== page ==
- How does concrete, accurate, actionable criticism make you feel? If it’s a real goal you should be delighted, because feedback helps you reach that goal faster. Or if you’re a little less evolved, not delighted, but at least it feels like a really productive massage or workout, where it hurts but you can tell it will be worth it. If you feel terrified, or angry, or especially unsupported, that suggests you care more about the social aspect of the project than its outcome.
- Does the project give you a satisfying feeling of contact with reality? That’s maybe a sign it’s a real goal, and definitely good in general.
- What does “contact with reality” mean? That is a very reasonable question I don’t have a good answer for, at least not in words. Hopefully you’ll know it when you see it.
Some of the people talking about ambition and independence mean it
You will never impress them until you give up on doing so.
One friend in particular got palpably more respect for you 5 seconds after you gave up on impressing him. Not “dismissed as irrelevant” or “overcame your need for” his approval, just “accepted the reality that it wasn’t going to happen and stopped putting energy into it.”
I could end this story with “…and then eventually you did real things he respected a lot” but that’s kind of like telling people it’s fine to not worry about their weight because chilling out will cause them to lose weight. It’s sometimes true, but if this is going to work it needs to not matter.
Comparison is the thief of joy until you find the right reference group
Respect from other humans is a fundamental need, and I don’t want you to attempt to live without it. I just want you to have an accurate scale. Luckily, life is going to provide one for you that you can live with.
I spent a lot of time in the bay area feeling stupid and lazy. This got worse and worse until I went to Andy’s wedding in 2018. Andy, while quite ambitious in his hippy way, was about as far outside the bay area ambition bubble as you could get. During the reception I had a flash of insight that I only look stupid and lazy next to the brilliant and driven people I deliberately sought out because I am smart and kind of driven (but not as much as them). Next to Andy’s hippy friends I am a titan of industry.
This felt like a socially unacceptable cure for anxiety at the time, but I talked to Andy about it a few years later and he said “oh yeah, it’s always been clear you were the friend of mine most likely to be remembered after you die”. Which is is a pretty intense thing to say, and honestly kind of weird because at the time you met his hippy goals definitely outscaled your programming goals. But he definitely wasn’t mad.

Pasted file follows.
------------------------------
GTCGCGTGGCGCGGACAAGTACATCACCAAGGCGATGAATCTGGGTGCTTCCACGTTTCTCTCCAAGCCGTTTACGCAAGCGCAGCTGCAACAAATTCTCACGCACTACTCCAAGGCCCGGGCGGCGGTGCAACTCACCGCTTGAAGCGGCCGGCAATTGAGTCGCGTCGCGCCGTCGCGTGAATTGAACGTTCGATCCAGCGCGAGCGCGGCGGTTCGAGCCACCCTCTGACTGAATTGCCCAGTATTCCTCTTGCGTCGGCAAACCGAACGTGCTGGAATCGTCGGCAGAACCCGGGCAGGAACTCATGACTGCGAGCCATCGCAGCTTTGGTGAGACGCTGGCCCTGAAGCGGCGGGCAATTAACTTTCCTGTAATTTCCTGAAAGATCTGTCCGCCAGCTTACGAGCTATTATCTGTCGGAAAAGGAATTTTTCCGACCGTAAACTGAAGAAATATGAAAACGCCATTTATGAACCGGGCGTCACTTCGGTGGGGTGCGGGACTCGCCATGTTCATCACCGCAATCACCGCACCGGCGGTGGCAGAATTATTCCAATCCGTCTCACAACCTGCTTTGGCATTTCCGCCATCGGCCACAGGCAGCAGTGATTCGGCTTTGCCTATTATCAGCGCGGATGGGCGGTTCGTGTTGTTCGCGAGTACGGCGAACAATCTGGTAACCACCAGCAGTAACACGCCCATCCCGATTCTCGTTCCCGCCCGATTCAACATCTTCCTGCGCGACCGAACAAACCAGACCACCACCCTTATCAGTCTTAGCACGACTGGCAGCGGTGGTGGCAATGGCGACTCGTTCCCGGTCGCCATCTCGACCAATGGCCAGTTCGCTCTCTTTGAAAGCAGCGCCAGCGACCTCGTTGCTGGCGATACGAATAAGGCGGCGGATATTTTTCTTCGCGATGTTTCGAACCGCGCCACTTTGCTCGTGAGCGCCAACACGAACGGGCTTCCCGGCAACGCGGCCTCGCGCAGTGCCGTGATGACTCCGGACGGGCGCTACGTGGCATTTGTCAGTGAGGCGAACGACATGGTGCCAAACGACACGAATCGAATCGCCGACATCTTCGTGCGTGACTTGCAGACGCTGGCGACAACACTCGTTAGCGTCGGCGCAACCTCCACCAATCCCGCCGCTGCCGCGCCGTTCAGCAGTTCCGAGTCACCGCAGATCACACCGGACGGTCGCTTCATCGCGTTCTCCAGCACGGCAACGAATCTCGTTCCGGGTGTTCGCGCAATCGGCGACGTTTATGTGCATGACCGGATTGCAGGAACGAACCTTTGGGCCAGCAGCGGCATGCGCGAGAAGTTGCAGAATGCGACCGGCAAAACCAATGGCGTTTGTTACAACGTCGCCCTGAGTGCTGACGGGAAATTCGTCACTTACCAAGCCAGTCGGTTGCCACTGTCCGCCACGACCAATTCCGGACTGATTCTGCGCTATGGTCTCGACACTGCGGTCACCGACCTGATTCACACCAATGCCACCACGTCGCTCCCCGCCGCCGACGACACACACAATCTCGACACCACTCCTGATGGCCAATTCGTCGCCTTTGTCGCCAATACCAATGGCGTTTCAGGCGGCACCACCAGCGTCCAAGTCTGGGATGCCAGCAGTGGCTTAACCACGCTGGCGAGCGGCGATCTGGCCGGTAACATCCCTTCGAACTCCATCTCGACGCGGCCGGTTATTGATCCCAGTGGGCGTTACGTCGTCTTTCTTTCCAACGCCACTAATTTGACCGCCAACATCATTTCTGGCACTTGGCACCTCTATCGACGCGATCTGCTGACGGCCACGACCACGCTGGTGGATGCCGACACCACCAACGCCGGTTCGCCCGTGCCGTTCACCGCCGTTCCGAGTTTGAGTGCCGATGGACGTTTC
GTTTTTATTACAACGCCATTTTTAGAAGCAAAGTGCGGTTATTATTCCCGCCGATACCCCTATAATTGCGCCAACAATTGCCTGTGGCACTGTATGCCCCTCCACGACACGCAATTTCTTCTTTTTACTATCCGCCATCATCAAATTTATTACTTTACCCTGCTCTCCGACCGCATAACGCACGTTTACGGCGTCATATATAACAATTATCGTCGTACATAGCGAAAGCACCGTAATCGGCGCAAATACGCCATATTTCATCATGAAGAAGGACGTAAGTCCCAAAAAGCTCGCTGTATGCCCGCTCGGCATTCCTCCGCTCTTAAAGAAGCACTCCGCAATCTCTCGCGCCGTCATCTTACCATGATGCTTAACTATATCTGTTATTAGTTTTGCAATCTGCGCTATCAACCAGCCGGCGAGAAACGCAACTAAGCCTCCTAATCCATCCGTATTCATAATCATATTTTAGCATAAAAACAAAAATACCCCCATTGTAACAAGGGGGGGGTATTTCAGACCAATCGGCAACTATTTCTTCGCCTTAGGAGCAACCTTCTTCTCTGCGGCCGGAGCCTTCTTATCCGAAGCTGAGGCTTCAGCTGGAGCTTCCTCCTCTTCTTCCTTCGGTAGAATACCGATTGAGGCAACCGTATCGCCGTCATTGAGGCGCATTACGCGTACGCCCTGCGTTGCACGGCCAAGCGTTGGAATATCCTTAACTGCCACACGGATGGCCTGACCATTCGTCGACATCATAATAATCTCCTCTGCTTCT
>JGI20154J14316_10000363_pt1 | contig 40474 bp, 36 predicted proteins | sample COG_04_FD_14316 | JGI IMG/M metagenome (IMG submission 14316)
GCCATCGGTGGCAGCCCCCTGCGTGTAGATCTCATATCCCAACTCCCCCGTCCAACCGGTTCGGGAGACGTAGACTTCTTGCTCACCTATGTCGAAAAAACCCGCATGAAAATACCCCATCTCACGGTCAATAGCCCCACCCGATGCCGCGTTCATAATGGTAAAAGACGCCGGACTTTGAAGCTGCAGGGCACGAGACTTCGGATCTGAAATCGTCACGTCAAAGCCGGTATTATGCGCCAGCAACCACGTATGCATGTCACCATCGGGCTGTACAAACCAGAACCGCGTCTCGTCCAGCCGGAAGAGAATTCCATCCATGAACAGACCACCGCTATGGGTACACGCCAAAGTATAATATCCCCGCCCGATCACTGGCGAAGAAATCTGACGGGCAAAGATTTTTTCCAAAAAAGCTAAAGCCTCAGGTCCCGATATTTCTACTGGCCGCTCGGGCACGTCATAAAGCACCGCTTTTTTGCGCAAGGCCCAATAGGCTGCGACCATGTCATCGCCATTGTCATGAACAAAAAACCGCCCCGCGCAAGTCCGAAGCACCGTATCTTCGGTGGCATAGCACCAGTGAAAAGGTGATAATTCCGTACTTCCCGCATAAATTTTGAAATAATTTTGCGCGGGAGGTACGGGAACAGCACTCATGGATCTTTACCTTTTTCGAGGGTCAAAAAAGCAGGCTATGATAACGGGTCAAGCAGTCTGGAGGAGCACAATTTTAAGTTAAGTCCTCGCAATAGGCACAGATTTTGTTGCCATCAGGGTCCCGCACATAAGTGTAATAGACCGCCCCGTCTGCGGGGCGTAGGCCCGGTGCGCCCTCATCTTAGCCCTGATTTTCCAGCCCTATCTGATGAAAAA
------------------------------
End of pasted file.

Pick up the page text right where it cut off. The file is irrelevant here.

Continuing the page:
I don’t want to lean too hard on this. The point isn’t “I’m better than them because I’m ambitious”. They’re living their own best lives that wouldn’t be improved if I started shouting at them about ambition or the glorious fight for epistemics. It’s just that I’m not failing all the time.
Sometimes procrastination is a workers’ strike
If you just don’t seem to be able to focus on something, consider that you might not actually want to do it and you should quit. Better yet, get curious about why you don’t seem to want to work on it, with “I hate it and want to quit” being one of many options. This will save you a lot of time and misery.
Your taste will always exceed your ability
…which means things you make will always be disappointing relative to the image in your head. People will tell you the cure is to push through and do lots of stuff anyway (my favorites). There’s definitely something to that, but I have this nagging feeling that that’s only half a cure. It looks to me like “stop thinking and just ship it” is as much of an avoidance strategy as “you can’t ship things until they’re perfect”.
Every once in a while I ask the internet “hey, how do you tell when to release subpar work and when to keep improving?” and no one has ever given me a satisfactory answer. Hopefully I’ll have something for you in a few years.
You should give “let other people set your success criteria” a good shot. When it works it’s way easier than creating your own. But you should recognize when you’re doing it (even if one of the success criteria you’re trying to meet is “be independent”), and when it doesn’t work you should move on.
Best of luck,